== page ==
Those original surveillance tapes of Martin Luther King Jr. remain sealed by court order until 2027.
According to ABC News, Jacqueline Kennedy also recalls a scene in which historian David Donald in 1962 spoke to JFK and some of his friends and aides about Abraham Lincoln’s presidency.
Jacqueline Kennedy reports her husband’s reaction, saying,
“<<Do you think>> – it’s the one thing that was on his mind – <<would Lincoln have been as great a president if he’d lived?>>. And Donald, really by going round and round, had agreed with him that Lincoln, you know, it was better – was better for Lincoln that he died when he did.”
The former First Lady, Jackie Kennedy talked about her disgust towards Martin Luther King after claimed he tried to arrange a sex party while in Washington for a march.
In the interviews that will be released in series starting with September 13, Jackie Kennedy also talks about how she could barely look at images of the iconic leader after he apparently also made derogatory remarks at JFK’s funeral.
Jacqueline Kennedy’s relationship with Dr. Martin Luther King became strained as a result of wire taps arranged by FBI director J. Edgar Hoover.
Those taps allegedly caught Dr. King Jr. trying to arrange a sex party in Washington, although this has been dismissed by some material concocted by Hoover to damage Martin Luther King.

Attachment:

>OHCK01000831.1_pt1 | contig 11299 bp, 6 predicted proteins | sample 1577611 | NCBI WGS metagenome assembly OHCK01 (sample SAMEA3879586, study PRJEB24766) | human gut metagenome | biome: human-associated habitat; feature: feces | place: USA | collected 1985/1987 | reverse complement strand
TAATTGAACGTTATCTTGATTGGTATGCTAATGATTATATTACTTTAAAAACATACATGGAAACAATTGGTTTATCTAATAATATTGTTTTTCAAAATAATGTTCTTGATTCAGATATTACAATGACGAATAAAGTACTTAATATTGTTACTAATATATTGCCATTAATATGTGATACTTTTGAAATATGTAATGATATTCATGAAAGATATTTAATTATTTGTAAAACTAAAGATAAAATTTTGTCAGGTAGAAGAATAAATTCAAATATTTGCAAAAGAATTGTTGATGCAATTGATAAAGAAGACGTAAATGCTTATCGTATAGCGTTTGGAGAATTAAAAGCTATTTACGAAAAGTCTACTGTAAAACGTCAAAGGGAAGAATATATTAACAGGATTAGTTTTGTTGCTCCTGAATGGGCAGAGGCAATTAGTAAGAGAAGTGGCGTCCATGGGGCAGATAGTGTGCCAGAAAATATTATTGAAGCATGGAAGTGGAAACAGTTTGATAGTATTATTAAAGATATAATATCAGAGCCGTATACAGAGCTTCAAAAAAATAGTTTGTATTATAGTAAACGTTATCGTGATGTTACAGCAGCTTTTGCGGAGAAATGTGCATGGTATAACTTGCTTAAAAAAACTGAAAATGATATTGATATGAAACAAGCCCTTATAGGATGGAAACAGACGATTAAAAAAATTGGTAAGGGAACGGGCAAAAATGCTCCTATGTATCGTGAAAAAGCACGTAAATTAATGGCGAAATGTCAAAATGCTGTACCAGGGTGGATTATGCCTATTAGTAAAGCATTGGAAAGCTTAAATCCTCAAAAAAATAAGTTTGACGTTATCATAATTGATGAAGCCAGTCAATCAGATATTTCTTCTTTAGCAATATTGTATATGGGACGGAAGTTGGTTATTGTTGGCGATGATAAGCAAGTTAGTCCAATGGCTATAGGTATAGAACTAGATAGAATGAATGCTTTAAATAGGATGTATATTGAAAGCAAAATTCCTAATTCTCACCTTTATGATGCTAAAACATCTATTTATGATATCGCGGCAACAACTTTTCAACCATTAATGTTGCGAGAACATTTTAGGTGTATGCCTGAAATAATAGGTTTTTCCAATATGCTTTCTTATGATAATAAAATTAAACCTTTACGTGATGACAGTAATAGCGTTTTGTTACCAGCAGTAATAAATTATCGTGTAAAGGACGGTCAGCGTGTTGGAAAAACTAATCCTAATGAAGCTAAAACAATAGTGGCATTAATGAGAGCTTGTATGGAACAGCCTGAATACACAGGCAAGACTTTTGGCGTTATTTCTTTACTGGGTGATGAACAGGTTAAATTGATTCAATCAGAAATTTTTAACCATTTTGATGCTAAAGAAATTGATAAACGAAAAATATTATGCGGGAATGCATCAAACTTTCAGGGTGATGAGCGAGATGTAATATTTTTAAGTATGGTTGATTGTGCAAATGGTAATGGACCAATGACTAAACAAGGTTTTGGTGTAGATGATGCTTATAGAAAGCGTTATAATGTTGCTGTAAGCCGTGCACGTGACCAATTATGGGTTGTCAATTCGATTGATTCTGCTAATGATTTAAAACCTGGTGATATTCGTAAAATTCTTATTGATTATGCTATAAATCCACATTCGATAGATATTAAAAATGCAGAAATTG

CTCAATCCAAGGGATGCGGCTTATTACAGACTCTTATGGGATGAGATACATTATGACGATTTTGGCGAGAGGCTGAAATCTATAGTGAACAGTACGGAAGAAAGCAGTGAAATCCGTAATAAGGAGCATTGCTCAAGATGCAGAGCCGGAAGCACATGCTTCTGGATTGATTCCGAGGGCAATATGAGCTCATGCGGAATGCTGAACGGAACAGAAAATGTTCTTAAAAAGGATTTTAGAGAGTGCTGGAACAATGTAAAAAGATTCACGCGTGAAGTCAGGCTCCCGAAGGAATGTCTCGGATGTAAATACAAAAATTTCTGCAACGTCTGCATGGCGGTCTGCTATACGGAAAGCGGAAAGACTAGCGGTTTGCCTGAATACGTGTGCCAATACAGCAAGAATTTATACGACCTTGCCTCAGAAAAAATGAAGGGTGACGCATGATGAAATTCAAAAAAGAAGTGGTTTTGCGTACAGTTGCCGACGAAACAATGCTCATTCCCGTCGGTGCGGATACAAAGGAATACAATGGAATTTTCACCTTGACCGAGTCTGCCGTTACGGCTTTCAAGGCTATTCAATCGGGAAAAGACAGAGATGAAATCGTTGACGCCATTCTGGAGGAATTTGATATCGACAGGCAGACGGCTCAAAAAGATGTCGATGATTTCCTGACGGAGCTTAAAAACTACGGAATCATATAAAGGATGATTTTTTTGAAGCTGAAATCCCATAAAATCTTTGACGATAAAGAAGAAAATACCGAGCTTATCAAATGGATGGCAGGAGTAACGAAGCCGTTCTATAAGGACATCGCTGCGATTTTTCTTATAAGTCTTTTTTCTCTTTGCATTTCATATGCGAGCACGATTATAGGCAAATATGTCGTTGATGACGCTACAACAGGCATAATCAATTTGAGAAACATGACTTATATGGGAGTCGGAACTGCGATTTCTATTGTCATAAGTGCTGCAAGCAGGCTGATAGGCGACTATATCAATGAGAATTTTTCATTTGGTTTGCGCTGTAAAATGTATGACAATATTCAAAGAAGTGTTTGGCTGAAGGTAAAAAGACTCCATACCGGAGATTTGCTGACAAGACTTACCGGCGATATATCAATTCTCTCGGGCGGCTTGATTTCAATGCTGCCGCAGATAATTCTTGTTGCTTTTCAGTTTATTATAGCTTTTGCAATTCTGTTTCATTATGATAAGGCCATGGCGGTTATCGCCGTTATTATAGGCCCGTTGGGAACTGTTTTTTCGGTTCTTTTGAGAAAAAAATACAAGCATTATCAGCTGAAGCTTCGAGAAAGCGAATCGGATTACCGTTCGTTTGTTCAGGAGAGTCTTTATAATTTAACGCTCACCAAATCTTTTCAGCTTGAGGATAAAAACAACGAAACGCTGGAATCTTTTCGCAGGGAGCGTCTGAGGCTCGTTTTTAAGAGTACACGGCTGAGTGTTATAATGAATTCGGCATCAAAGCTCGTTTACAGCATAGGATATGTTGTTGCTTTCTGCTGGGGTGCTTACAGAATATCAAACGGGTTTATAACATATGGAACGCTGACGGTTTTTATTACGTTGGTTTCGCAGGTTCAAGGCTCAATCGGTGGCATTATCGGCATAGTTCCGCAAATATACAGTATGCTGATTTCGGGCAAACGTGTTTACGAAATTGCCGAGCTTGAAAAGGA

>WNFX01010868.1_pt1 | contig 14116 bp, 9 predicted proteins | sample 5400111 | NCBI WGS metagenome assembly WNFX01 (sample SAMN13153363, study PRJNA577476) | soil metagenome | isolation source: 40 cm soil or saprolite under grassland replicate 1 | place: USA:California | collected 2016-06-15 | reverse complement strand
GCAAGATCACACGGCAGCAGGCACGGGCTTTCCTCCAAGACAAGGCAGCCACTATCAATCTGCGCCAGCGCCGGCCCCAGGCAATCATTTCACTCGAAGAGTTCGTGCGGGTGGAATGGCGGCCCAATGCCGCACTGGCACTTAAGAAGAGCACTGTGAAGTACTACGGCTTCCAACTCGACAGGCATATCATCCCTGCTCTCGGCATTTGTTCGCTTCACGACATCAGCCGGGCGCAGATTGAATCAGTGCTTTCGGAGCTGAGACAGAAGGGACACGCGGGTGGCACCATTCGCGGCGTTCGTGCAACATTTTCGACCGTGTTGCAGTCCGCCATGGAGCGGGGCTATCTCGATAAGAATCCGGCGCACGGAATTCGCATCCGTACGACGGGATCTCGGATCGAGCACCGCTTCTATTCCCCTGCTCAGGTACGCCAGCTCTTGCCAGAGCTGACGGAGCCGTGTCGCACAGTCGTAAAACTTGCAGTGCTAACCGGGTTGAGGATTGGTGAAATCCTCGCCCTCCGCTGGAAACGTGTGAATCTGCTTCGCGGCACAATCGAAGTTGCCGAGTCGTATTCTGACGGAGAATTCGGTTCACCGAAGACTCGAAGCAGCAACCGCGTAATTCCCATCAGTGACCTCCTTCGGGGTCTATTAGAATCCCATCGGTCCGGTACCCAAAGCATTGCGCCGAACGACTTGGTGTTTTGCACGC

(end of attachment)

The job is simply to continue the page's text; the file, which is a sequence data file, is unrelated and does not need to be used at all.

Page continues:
Nonetheless, Jackie Kennedy branded Martin Luther King “tricky” and a “phoney” after hearing of the FBI recordings.
In the first interview that interviews to be broadcast on September 13, the former First Lady said:
“I just can’t see a picture of Martin Luther King without thinking, you know, that man’s terrible.”
Jackie Kennedy branded Luther King "tricky" and a "phoney" after hearing of the FBI recordings
Jackie Kennedy said Martin Luther King had mocked her husband’s funeral and Cardinal Richard Cushing, who celebrated Mass at the funeral.
“He made fun of Cardinal Cushing and said that he was drunk at it,” Mrs. Kennedy said.
“And things about they almost dropped the coffin.”
The Jackie Kennedy secret interviews also reveal that JFK saw U.S. participation in Vietnam as “hopeless” and scorned the idea of Lyndon Johnson succeeding him in office.
In the explosive memoirs from the secret tapes, Jackie Kennedy reveals that JFK was highly skeptical about victory in Vietnam.
The secret recordings will be revealed this month on the 50th anniversary of JFK’s first year in office, also describe how former President Kennedy feared what would happen if rival Lyndon Johnson took office.
Jackie Kennedy secret recordings will be revealed this month on the 50th anniversary of JFK's first year in office